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Caricature of William Buckland, geologist

Caricature of William Buckland, geologist

C004/1073

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Credit

ROYAL INSTITUTION OF GREAT BRITAIN / SCIENCE PHOTO LIBRARY ROYAL INSTITUTION OF GREAT BRITAIN / SCIENCE PHOTO LIBRARY

Caption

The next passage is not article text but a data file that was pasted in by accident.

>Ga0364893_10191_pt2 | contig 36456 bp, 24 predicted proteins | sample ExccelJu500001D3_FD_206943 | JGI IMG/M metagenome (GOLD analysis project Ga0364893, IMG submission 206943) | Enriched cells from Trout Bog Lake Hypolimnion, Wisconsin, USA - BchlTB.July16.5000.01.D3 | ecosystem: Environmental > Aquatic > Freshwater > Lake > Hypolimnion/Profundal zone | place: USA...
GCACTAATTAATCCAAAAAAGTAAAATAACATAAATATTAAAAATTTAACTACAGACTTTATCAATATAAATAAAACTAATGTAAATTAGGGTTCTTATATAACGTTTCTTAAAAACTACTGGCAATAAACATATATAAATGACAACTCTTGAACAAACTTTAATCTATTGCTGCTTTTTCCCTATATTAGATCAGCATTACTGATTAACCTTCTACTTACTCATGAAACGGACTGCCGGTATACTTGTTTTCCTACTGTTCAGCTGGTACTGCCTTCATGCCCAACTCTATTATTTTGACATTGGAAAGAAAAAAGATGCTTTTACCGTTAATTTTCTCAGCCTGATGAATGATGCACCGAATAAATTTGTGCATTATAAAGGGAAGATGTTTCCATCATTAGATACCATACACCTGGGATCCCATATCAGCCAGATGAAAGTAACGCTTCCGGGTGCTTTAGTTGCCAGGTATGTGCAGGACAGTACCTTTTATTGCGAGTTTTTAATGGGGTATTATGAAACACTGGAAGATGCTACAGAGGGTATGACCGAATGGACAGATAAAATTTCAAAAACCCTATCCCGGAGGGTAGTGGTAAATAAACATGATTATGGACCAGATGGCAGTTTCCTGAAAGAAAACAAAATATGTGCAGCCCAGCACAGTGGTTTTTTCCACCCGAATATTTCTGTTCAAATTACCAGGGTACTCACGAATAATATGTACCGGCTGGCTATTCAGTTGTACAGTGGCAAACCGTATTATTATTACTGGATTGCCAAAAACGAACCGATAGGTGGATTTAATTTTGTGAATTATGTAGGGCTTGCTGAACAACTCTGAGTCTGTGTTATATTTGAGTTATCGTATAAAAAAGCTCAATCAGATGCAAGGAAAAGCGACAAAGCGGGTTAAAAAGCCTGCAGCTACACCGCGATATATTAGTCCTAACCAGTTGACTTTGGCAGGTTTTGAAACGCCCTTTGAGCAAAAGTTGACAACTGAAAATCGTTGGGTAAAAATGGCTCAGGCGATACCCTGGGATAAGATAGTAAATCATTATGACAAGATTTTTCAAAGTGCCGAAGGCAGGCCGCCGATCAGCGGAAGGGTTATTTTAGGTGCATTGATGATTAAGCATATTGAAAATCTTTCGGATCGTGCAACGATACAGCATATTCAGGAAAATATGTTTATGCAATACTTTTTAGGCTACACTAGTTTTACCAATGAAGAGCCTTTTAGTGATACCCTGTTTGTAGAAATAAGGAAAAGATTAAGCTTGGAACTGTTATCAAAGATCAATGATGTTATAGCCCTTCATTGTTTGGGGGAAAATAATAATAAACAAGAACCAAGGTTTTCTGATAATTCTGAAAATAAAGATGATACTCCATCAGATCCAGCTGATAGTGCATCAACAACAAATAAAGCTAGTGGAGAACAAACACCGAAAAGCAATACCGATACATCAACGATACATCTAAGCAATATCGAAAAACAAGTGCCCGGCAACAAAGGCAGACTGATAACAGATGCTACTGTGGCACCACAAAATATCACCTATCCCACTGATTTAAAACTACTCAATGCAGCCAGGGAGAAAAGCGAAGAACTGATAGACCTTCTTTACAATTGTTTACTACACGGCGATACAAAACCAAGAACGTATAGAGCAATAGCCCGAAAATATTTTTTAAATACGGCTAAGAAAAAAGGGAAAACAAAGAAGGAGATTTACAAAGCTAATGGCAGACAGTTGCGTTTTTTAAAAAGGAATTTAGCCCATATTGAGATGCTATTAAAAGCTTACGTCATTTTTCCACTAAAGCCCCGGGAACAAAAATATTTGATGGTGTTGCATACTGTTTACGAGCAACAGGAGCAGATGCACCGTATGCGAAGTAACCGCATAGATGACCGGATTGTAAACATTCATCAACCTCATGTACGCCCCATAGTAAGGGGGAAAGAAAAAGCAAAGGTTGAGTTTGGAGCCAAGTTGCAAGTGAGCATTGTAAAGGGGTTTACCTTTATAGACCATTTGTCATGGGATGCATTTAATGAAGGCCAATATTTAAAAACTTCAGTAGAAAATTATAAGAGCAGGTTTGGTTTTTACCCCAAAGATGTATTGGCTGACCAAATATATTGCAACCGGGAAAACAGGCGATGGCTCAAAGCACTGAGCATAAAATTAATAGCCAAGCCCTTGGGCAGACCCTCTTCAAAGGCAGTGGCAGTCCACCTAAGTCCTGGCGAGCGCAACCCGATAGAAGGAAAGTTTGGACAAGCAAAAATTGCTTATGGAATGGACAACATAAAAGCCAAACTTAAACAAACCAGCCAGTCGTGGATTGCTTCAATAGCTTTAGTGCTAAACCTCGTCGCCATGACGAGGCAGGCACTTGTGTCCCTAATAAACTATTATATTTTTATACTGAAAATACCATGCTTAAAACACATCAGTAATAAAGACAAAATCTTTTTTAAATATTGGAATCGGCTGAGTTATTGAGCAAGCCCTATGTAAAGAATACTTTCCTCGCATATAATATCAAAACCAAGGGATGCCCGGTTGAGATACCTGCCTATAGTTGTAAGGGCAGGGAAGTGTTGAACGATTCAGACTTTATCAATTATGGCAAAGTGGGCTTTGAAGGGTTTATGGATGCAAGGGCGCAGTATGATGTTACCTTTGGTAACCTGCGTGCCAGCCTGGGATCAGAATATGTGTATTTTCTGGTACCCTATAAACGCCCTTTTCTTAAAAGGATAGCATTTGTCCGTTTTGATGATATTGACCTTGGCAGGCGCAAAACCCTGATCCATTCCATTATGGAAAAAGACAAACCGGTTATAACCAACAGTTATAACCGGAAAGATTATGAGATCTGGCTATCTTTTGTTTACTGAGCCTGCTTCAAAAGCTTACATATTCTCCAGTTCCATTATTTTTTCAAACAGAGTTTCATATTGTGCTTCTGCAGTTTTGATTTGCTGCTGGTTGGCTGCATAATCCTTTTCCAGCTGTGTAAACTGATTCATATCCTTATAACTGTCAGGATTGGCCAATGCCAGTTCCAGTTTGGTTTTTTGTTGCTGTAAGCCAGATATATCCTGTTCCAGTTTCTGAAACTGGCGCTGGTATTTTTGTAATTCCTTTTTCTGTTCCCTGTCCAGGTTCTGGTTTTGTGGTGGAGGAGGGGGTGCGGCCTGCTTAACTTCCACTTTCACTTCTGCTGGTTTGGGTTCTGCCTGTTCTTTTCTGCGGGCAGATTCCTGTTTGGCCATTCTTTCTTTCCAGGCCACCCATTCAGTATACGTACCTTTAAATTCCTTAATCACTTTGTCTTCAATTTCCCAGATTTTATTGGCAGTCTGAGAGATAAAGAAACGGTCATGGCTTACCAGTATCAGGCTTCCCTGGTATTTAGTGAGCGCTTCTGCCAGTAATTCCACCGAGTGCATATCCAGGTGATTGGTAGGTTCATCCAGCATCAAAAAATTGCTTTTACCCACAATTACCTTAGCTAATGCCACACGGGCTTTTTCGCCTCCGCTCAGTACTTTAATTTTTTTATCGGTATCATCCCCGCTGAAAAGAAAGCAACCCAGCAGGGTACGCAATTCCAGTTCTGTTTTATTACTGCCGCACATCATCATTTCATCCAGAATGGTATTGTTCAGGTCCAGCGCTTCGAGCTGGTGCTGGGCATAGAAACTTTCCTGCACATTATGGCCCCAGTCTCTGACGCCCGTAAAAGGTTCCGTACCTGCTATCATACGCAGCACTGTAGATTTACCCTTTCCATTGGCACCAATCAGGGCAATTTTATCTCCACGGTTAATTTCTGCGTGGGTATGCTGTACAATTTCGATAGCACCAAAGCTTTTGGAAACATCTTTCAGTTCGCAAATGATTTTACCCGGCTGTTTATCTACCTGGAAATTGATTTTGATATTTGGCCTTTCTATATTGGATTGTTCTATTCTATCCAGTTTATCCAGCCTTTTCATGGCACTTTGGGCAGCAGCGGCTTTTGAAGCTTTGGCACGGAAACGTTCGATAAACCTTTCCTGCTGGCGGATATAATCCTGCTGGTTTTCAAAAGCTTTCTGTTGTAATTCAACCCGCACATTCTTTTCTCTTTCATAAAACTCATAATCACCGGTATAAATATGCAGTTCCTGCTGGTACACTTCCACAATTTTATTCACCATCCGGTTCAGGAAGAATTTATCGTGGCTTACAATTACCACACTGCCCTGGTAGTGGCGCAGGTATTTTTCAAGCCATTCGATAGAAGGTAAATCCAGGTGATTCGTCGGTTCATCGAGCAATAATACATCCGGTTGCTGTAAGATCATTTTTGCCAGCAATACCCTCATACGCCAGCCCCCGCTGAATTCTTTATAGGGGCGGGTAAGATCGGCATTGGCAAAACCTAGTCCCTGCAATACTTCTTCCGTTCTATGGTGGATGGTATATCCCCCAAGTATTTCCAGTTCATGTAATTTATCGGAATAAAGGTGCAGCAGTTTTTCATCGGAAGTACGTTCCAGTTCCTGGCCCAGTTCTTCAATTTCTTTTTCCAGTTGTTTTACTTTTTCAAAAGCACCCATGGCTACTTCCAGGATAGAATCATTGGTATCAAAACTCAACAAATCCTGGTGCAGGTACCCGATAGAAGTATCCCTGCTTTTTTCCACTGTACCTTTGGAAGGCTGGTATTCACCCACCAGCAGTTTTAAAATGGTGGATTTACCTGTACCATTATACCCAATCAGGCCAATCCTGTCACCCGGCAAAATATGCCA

William Buckland (1784-1856), British geologist, caricatured wearing a 'costume of the glaciers'. Buckland was born at Axminster in Devon, and in his youth collected fossils with his father. He studied to be a clergyman at Oxford and was ordained in 1809. Buckland redefined the study of geology. He linked deposit type with local dynamic conditions, and used associated fossils to determine habitats and climate. In 1822 he proved that Kirkdale Cave in Yorkshire had once been the den for hyaenas, and identified remains of other species not now found in the British Isles. In 1824 he became the first person to describe a dinosaur, which he named Megalosaurus. He was a supporter of catastrophism, a theory that associated past geologic change with sudden, catastrophic happenings. He proposed evidence for the biblical flood but later supported Agassiz' theory of an ice age.

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